Wednesday, December 22, 2010

The Haunting Specter

I need to digest some of what he said yesterday, but Arlen Specter left a flaming bag of poop on the Senate doorstep:
Partisanship, a quest for ideological purity, and the "abuse" of procedural rules have bled collegiality from the U.S. Senate and mired "the world's greatest deliberative body" in gridlock, Specter said.

This was not the usual flowery goodbye and trip down memory lane.
There's some merit to his point of view, and Specter lays out his case like the prosecutor he was, but is it correct? Is too partisan a bad thing?
Forget the chicken-egg argument. It really doesn't matter who started the partisanship ball rolling. We can track echoes of it back to the McCarthy hearings, to Watergate, to any number of incidents that brought us incrementally to where we are.
Is the legislative process compromised when, well, there is no compromise?
My first observation is that Harry Reid finally seems to have grown a set. So much legislation has been passed in the last few weeks, it's hard to keep track of it all, including the showcase piece, the repeal of DADT. Why he squandered this forcefulness over the past two years will go down in history as one of the greatest blunders a Senate Majority Leader could ever make.
(side note: Imagine if Hillary Clinton had not accepted the Secretary of State post, instead focusing on rallying the troops for the 2006 election and then lobbying for the Senate Majority Leadership job...)
In the next Senate, Reid will have to contend with a Republican House that will have a large element of combativeness in its arsenal. Reid squeaked out a win this year against a nutcase who put her foot in her mouth more times than a yogi with a toe fetish. Reid's Senate may not be so lucky next time around if Reid doesn't carefully extract the good from his dilemma while shirking the bad off onto someone else.
A formidable job even for a deft politician with muscle. For Reid, a real challenge.
The twin questions of ideological purity and abuse of procedural rules seem to go hand in hand, in my opinion, and I delineate them differently from simple party line distinctions. Voting along party lines is expected, which is why I'm not sure the last Congress, or even the Congresses under Bush, were "too partisan".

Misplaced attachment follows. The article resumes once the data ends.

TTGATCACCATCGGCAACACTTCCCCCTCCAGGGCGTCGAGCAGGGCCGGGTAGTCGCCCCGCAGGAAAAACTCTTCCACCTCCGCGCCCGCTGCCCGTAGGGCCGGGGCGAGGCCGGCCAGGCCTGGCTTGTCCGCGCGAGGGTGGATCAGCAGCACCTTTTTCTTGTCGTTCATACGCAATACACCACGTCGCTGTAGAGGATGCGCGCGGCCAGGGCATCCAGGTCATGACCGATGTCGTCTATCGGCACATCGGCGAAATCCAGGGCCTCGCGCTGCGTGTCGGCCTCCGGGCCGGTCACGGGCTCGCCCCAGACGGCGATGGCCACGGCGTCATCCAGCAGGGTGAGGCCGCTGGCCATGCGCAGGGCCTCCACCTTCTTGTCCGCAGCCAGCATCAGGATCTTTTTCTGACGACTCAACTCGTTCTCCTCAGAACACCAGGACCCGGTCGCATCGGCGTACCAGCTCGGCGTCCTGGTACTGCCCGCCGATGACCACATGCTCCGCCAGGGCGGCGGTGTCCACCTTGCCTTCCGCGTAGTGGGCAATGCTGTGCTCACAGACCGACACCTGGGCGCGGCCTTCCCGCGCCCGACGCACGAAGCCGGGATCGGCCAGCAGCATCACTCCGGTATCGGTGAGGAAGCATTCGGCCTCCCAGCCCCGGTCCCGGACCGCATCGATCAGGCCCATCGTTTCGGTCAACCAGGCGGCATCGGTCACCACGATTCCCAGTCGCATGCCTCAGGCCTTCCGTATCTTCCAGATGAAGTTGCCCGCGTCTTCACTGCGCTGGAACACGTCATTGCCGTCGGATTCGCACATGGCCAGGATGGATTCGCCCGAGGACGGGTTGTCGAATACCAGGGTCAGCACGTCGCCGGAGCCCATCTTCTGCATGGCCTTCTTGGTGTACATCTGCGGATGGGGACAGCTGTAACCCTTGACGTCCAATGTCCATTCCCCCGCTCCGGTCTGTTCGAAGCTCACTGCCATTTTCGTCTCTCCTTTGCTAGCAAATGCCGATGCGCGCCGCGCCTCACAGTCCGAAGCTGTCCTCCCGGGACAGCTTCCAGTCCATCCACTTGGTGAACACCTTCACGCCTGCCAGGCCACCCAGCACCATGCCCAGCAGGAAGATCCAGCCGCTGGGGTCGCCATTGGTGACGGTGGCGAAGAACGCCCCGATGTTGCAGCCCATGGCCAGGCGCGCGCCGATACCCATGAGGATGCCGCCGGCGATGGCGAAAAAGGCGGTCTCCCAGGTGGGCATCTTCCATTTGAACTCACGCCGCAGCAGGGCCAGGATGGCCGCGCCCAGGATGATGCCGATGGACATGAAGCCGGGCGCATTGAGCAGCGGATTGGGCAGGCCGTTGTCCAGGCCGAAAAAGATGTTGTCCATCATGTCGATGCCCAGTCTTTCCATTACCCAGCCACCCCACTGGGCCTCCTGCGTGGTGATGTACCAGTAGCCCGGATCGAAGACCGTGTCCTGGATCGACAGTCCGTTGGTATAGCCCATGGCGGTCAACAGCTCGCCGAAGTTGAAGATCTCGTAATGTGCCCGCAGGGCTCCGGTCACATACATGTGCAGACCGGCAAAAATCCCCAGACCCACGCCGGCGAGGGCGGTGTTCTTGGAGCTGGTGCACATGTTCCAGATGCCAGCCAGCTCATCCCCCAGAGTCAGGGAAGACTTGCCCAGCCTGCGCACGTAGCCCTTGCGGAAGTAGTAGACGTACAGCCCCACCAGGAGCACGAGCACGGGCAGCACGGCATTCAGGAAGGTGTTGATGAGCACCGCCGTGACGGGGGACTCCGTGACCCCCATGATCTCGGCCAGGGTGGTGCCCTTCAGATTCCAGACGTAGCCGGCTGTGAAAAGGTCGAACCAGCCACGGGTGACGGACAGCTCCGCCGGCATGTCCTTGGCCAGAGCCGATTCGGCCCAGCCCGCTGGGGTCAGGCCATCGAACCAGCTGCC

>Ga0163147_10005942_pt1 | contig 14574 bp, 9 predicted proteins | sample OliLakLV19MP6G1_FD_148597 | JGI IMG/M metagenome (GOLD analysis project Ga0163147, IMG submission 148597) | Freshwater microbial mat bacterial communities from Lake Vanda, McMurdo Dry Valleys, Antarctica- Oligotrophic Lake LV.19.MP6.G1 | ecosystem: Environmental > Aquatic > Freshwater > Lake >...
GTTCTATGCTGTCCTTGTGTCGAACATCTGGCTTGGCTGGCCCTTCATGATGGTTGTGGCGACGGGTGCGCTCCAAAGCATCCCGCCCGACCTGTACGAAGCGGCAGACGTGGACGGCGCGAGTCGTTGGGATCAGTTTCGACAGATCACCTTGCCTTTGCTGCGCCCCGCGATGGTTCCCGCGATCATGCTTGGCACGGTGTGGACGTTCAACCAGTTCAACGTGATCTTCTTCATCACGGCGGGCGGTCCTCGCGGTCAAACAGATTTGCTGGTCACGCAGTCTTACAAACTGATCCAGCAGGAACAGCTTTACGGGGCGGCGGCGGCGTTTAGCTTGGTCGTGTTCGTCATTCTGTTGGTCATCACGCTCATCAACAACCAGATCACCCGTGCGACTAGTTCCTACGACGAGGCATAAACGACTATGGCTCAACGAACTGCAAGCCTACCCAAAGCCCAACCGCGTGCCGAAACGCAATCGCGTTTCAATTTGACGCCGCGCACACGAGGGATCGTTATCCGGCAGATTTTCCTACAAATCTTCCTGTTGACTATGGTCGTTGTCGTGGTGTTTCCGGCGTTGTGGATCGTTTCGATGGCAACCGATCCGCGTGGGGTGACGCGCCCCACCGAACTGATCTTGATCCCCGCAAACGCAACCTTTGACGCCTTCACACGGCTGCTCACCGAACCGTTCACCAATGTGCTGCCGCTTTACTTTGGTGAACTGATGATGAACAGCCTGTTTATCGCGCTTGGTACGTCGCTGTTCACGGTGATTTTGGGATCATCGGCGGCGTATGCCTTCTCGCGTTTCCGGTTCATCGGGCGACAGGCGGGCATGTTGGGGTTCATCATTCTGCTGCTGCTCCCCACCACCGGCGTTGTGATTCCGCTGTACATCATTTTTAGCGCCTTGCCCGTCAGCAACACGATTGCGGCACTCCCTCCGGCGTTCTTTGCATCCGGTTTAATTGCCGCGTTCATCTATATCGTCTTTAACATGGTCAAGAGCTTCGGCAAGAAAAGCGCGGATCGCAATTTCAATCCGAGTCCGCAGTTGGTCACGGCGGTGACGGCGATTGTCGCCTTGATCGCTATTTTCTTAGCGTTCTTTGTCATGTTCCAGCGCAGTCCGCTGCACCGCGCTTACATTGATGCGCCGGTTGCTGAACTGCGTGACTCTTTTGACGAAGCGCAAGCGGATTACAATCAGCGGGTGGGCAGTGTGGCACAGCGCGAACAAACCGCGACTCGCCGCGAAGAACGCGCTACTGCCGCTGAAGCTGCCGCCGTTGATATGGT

The difference, noticeable over the past twenty years, but in particular a problem during the Clinton administration, has been the severe punishments proferred to a maverick. It has gone from shunnings over minor quibbles, to outright hostility. I've never seen so many incumbents face primary challenges in which fellow Senators and other national party figures have actively campaigned to remove a fellow party incumbent.
This, in my view, is unhealthy, and guess what? For every Lisa Murkowski in the Republican ranks we have a Joe Lieberman in the Democratic camp. It's not a right wing problem only. There's a bubbling undercurrent in this pressure cooker that threatens to explode the entire process, causing entropy at best and chaos at worst, but of much more impact will be the quiet before the storm. The attempt to keep a lid on it.
It started in the 1990s, of course, when the GOP leadership suddenly decided to put a thumb on the scale of negotiation and compromise, forcing their Senators to toe a party line first, and only clear compromises second. It was aided and abetted by the right wing blast fax/talk radio Golem, which spewed venom left and right...ok, mostly left...and forced legislators to either deal with the voters (and others outside their districts) or deal with the leadership. The only way to keep things quiet was to memorize talking points, spew them on cue, and vote Republican only.
That wasn't enough, even tho Republicans were generally pretty successful with this strategy. As the Congress did nothing through the first Bush administration, and people watched their savings and jobs drift away on this tide or that, Democrats started to put together two and two and actually come up with five when it came to winning an election or two.
The clamps in the GOP tightened. In response, clamps were applied in the Democratic party as well. The Fifty State Strategy of Howard Dean's DNC tenure really had two effects: it welcomed moderates and even conservatives while at the same time tried to get them to come to some consensus on issues so that Democrats could present a unified front on issues that people wouldn't be too embarassed by in Wyoming or Utah.
This pissed off everyone, from conservative Blue Dog Dems to us liberals.
In Congress, procedural rules became a weapon, rather than a tool. The use of the filibuster is the most notable, and both sides have gone to that trough healthily. I include, however, reconciliation votes in this. It was used to shove Bush's tax cuts down our throats, and some aspects of healthcare reform also utilized this. Here, a bill is deemed passed already for purposes of making cosmetic budgetary amendments to it, which only require a 51 vote majority and no filibusters allowed.
I'm sure in caucus, worse abuses of procedures occured.
Specter comes off as a bit of a whiner in his speech, but he does point out the signal changes in protocol and custom over the past thirty years, mourning the loss.
But things change, Arlen. One can't expect the world to freeze just because you're in the Senate. And one might point out that there were plenty of moments when you could have shown great courage, opting instead to hew to the party line.
But among his "why mes?" he has made several very cogent and valid points. Go read his speech.